I chose the latter as I saw this as an opportunity to learn how to design and develop while getting to know it intimately. I already had a website and established socials, so why not learn some new skills while building the blog I wanted.  What I didn’t know was that it was going to take two years, but ya know… #noregrets

I didn’t get into photography to become a web designer

Before I got working, I spent some serious amounts of time researching other photography blog websites to find what other professionals were doing with web design and their photography business.

Now let’s be honest – most photographers that run successful businesses are using simple websites and are doing great.  I too could have went this route, but my goals were more grand than most and I wanted to create something that was enjoyable for the visitor while being useful for me as a photographer.

Once I had my features laid out for the site, I began digging into WordPress, CSS, and PHP and learning about the basics of web design by using tutorials from Lynda.com and YouTube.

I didn’t get into photography to become a web designer but this project inevitably was going to take me that direction because of the complexity of what I wanted to build!

I ended up buying 4 or 5 pre built themes but never found one that checked all the boxes. One such theme was built with a front end builder called Elementor (www.elementor.com) which completely changed my trajectory.

Elementor Pro lets you work in both a visual mode and a code mode which really lowers the barrier for someone like me who has a strong visual design background but is struggling with code. It also lets me create templates and reusable widgets that can easily be customized for other websites and projects, creating a more efficient and flexible way to design a website.

The goal is to create a theme design of this site that I can customize easily for other photographers or media professionals. I think that features and tools I’ve built could be useful for many people who want to get there hands dirty but not jump all the way in like I did!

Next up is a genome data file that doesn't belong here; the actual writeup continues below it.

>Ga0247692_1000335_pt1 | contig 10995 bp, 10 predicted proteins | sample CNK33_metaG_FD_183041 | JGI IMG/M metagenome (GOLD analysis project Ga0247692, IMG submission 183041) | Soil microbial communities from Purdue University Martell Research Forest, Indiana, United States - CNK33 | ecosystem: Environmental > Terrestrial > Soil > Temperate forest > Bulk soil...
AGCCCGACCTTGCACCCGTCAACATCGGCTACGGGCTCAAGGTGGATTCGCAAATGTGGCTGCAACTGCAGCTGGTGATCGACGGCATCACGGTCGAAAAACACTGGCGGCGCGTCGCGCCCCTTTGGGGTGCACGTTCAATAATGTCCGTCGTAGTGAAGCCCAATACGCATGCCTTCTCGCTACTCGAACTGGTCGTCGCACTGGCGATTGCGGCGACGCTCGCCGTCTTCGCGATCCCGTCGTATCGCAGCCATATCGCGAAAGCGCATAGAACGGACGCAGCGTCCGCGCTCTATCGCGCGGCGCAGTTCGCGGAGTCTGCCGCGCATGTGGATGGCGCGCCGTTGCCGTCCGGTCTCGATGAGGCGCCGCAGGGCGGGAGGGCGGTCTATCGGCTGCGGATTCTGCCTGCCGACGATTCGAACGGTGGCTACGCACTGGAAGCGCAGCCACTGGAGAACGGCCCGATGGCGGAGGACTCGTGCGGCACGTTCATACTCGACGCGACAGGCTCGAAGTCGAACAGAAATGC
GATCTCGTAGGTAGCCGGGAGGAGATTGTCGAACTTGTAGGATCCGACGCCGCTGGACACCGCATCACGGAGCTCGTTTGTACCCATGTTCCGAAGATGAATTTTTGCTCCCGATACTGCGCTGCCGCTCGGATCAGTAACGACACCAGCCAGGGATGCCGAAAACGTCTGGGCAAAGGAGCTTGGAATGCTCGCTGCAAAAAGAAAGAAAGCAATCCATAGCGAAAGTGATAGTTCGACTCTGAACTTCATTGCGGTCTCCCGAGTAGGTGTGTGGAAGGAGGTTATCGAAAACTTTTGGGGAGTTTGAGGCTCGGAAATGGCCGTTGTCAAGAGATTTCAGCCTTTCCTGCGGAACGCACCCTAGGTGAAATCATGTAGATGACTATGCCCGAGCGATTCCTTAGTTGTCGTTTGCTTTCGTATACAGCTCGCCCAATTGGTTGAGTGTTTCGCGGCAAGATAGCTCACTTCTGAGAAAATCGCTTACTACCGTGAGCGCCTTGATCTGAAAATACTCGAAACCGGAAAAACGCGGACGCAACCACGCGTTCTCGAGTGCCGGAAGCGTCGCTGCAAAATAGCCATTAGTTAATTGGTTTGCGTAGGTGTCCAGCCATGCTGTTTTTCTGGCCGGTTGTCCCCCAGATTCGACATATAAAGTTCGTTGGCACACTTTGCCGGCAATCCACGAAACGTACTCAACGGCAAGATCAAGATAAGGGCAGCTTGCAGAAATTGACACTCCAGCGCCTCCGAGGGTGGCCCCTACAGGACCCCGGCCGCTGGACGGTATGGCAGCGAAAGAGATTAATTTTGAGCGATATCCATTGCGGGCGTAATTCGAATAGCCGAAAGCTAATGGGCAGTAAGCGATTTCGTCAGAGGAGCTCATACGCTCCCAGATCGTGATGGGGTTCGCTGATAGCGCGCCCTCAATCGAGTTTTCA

A “ball and chain” type of project

Like many projects in my life this one became an ever increasing ball and chain as new features kept creeping into my design all the while learning how to do it in the process. To be completely honest, I never really set any hard deadlines on this project either as it began amidst a huge increase of live event work along with lots of other excuses. It’s still not done in fact!

I have a laundry list of features and bugs to fix and I’m still sole developer of the site so I expect this be a work in progress for some time.  And that’s ok! This is my site, warts and all!

In the end though, I feel quite accomplished in learning to do it myself (good job Jordan!) I now have the skillset to build a similar site for other people, which in 2020 and COVID-19 seems to be a great idea to expand my services a bit!  It definitely took sacrificing some creative and productive parts of my photography over the last few years, but I feel the pay off of having a blog platform that is flexible and customized to my needs has been worth it!

Hindsight is 20/20

Reflecting on what you might do if you had another chance is important for self growth and development. You can consider your experience when confronted with a similar problem or project and share that experience with others to help them get a leg up.  So looking back, here are my main thoughts on how to do it better the next time around: